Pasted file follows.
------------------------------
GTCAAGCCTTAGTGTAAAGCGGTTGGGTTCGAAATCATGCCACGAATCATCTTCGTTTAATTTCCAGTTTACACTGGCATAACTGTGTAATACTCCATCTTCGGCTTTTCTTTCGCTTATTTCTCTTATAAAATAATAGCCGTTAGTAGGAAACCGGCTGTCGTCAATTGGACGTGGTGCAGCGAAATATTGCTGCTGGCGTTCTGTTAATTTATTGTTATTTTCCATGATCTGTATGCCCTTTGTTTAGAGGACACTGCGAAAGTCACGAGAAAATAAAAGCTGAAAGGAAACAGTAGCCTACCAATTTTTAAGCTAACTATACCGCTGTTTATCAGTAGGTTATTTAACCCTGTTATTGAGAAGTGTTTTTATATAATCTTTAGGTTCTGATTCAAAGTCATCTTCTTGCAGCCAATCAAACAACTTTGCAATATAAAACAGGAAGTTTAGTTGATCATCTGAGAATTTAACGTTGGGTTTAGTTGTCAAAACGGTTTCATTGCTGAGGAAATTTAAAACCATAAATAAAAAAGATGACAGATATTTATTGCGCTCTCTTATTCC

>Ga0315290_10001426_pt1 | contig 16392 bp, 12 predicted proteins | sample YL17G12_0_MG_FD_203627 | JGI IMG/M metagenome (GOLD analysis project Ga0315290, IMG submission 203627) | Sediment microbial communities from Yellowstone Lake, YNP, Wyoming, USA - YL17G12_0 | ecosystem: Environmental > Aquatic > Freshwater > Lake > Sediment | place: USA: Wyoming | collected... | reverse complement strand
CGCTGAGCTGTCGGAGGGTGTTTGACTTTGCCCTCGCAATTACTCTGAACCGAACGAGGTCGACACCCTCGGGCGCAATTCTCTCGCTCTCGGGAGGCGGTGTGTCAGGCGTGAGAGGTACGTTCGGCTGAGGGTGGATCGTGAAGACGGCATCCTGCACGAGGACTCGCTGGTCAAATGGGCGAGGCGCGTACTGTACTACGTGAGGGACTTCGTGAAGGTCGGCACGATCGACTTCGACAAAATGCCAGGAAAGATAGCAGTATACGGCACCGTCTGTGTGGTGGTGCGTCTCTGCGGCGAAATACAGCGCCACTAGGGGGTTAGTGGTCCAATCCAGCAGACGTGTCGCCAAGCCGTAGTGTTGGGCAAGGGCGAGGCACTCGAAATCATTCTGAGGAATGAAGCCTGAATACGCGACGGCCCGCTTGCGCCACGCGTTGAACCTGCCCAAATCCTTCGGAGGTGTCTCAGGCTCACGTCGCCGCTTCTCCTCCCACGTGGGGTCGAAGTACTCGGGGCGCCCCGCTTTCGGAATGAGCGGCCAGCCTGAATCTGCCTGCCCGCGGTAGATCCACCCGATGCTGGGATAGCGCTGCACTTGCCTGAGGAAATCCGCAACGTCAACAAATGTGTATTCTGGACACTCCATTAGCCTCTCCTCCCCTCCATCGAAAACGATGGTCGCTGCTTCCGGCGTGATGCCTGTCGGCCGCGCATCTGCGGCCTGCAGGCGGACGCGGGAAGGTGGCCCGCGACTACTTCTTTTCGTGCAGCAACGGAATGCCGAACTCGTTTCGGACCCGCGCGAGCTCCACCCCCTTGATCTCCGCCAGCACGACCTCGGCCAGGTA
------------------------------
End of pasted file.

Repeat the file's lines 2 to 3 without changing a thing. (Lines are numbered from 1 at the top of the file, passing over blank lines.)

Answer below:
>Ga0315290_10001426_pt1 | contig 16392 bp, 12 predicted proteins | sample YL17G12_0_MG_FD_203627 | JGI IMG/M metagenome (GOLD analysis project Ga0315290, IMG submission 203627) | Sediment microbial communities from Yellowstone Lake, YNP, Wyoming, USA - YL17G12_0 | ecosystem: Environmental > Aquatic > Freshwater > Lake > Sediment | place: USA: Wyoming | collected... | reverse complement strand
CGCTGAGCTGTCGGAGGGTGTTTGACTTTGCCCTCGCAATTACTCTGAACCGAACGAGGTCGACACCCTCGGGCGCAATTCTCTCGCTCTCGGGAGGCGGTGTGTCAGGCGTGAGAGGTACGTTCGGCTGAGGGTGGATCGTGAAGACGGCATCCTGCACGAGGACTCGCTGGTCAAATGGGCGAGGCGCGTACTGTACTACGTGAGGGACTTCGTGAAGGTCGGCACGATCGACTTCGACAAAATGCCAGGAAAGATAGCAGTATACGGCACCGTCTGTGTGGTGGTGCGTCTCTGCGGCGAAATACAGCGCCACTAGGGGGTTAGTGGTCCAATCCAGCAGACGTGTCGCCAAGCCGTAGTGTTGGGCAAGGGCGAGGCACTCGAAATCATTCTGAGGAATGAAGCCTGAATACGCGACGGCCCGCTTGCGCCACGCGTTGAACCTGCCCAAATCCTTCGGAGGTGTCTCAGGCTCACGTCGCCGCTTCTCCTCCCACGTGGGGTCGAAGTACTCGGGGCGCCCCGCTTTCGGAATGAGCGGCCAGCCTGAATCTGCCTGCCCGCGGTAGATCCACCCGATGCTGGGATAGCGCTGCACTTGCCTGAGGAAATCCGCAACGTCAACAAATGTGTATTCTGGACACTCCATTAGCCTCTCCTCCCCTCCATCGAAAACGATGGTCGCTGCTTCCGGCGTGATGCCTGTCGGCCGCGCATCTGCGGCCTGCAGGCGGACGCGGGAAGGTGGCCCGCGACTACTTCTTTTCGTGCAGCAACGGAATGCCGAACTCGTTTCGGACCCGCGCGAGCTCCACCCCCTTGATCTCCGCCAGCACGACCTCGGCCAGGTA